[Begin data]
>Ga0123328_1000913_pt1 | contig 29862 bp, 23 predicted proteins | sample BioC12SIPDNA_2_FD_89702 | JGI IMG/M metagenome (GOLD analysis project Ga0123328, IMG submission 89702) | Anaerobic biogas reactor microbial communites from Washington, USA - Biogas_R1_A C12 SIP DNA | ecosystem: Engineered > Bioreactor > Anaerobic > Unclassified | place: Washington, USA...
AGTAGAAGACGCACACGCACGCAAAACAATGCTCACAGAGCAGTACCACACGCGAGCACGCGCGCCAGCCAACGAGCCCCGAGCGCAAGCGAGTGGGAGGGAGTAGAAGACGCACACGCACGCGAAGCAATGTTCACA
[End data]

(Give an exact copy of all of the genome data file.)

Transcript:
>Ga0123328_1000913_pt1 | contig 29862 bp, 23 predicted proteins | sample BioC12SIPDNA_2_FD_89702 | JGI IMG/M metagenome (GOLD analysis project Ga0123328, IMG submission 89702) | Anaerobic biogas reactor microbial communites from Washington, USA - Biogas_R1_A C12 SIP DNA | ecosystem: Engineered > Bioreactor > Anaerobic > Unclassified | place: Washington, USA...
AGTAGAAGACGCACACGCACGCAAAACAATGCTCACAGAGCAGTACCACACGCGAGCACGCGCGCCAGCCAACGAGCCCCGAGCGCAAGCGAGTGGGAGGGAGTAGAAGACGCACACGCACGCGAAGCAATGTTCACA